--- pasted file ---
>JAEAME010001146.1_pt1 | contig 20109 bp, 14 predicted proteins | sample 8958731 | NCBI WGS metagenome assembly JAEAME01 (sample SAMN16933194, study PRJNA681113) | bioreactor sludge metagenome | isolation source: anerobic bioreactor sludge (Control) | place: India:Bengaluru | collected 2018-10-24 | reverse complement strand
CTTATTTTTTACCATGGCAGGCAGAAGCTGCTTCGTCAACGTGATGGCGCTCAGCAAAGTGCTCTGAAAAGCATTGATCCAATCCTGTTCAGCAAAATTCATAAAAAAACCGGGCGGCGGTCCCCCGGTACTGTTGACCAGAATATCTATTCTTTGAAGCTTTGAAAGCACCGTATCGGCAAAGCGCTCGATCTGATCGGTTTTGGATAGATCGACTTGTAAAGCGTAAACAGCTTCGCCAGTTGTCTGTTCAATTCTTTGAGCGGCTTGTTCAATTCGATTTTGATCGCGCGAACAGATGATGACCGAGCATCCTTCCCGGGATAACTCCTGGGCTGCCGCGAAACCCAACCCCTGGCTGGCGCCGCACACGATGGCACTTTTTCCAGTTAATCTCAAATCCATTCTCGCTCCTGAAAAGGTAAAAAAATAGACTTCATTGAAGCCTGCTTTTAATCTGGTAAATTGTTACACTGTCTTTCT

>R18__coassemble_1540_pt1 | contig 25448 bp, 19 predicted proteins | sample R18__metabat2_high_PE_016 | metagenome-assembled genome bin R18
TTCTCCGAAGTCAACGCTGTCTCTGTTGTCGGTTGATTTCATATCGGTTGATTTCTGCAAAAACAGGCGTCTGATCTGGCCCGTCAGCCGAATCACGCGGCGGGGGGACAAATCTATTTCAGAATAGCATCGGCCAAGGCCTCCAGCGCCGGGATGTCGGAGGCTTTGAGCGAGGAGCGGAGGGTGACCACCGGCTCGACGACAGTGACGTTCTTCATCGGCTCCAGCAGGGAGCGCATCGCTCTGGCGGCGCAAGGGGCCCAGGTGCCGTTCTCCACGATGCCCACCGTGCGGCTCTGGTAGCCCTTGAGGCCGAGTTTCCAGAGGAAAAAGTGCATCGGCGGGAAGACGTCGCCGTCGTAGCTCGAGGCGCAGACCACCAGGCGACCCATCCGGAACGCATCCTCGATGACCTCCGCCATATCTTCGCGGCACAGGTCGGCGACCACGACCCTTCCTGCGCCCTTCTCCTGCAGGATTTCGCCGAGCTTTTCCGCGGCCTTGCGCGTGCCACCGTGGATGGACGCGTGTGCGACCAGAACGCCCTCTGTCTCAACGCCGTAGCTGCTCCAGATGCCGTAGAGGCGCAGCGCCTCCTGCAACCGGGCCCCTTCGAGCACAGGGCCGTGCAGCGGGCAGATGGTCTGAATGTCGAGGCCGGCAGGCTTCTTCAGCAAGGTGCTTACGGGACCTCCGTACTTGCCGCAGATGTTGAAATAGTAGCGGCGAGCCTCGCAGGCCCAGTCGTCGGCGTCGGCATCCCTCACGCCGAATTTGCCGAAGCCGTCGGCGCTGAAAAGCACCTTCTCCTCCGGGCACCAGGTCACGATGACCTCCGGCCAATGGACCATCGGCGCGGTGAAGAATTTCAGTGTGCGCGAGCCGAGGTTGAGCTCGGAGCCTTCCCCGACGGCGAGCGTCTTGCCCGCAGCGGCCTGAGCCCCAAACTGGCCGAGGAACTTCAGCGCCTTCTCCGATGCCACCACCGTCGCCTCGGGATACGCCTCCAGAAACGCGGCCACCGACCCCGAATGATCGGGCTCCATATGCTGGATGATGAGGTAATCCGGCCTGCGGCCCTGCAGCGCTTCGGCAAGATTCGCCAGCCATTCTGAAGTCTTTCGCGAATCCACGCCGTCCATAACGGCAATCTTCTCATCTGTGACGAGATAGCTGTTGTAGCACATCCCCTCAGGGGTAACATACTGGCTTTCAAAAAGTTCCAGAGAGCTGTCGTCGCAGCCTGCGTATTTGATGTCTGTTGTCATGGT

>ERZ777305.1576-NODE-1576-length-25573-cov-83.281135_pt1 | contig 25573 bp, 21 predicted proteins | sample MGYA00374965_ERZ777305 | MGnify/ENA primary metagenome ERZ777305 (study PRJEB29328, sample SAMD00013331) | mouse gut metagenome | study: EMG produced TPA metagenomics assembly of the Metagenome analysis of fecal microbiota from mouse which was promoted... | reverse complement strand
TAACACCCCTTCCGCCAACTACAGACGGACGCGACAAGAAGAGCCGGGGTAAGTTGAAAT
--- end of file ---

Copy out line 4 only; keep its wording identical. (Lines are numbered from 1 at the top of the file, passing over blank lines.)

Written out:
TTCTCCGAAGTCAACGCTGTCTCTGTTGTCGGTTGATTTCATATCGGTTGATTTCTGCAAAAACAGGCGTCTGATCTGGCCCGTCAGCCGAATCACGCGGCGGGGGGACAAATCTATTTCAGAATAGCATCGGCCAAGGCCTCCAGCGCCGGGATGTCGGAGGCTTTGAGCGAGGAGCGGAGGGTGACCACCGGCTCGACGACAGTGACGTTCTTCATCGGCTCCAGCAGGGAGCGCATCGCTCTGGCGGCGCAAGGGGCCCAGGTGCCGTTCTCCACGATGCCCACCGTGCGGCTCTGGTAGCCCTTGAGGCCGAGTTTCCAGAGGAAAAAGTGCATCGGCGGGAAGACGTCGCCGTCGTAGCTCGAGGCGCAGACCACCAGGCGACCCATCCGGAACGCATCCTCGATGACCTCCGCCATATCTTCGCGGCACAGGTCGGCGACCACGACCCTTCCTGCGCCCTTCTCCTGCAGGATTTCGCCGAGCTTTTCCGCGGCCTTGCGCGTGCCACCGTGGATGGACGCGTGTGCGACCAGAACGCCCTCTGTCTCAACGCCGTAGCTGCTCCAGATGCCGTAGAGGCGCAGCGCCTCCTGCAACCGGGCCCCTTCGAGCACAGGGCCGTGCAGCGGGCAGATGGTCTGAATGTCGAGGCCGGCAGGCTTCTTCAGCAAGGTGCTTACGGGACCTCCGTACTTGCCGCAGATGTTGAAATAGTAGCGGCGAGCCTCGCAGGCCCAGTCGTCGGCGTCGGCATCCCTCACGCCGAATTTGCCGAAGCCGTCGGCGCTGAAAAGCACCTTCTCCTCCGGGCACCAGGTCACGATGACCTCCGGCCAATGGACCATCGGCGCGGTGAAGAATTTCAGTGTGCGCGAGCCGAGGTTGAGCTCGGAGCCTTCCCCGACGGCGAGCGTCTTGCCCGCAGCGGCCTGAGCCCCAAACTGGCCGAGGAACTTCAGCGCCTTCTCCGATGCCACCACCGTCGCCTCGGGATACGCCTCCAGAAACGCGGCCACCGACCCCGAATGATCGGGCTCCATATGCTGGATGATGAGGTAATCCGGCCTGCGGCCCTGCAGCGCTTCGGCAAGATTCGCCAGCCATTCTGAAGTCTTTCGCGAATCCACGCCGTCCATAACGGCAATCTTCTCATCTGTGACGAGATAGCTGTTGTAGCACATCCCCTCAGGGGTAACATACTGGCTTTCAAAAAGTTCCAGAGAGCTGTCGTCGCAGCCTGCGTATTTGATGTCTGTTGTCATGGT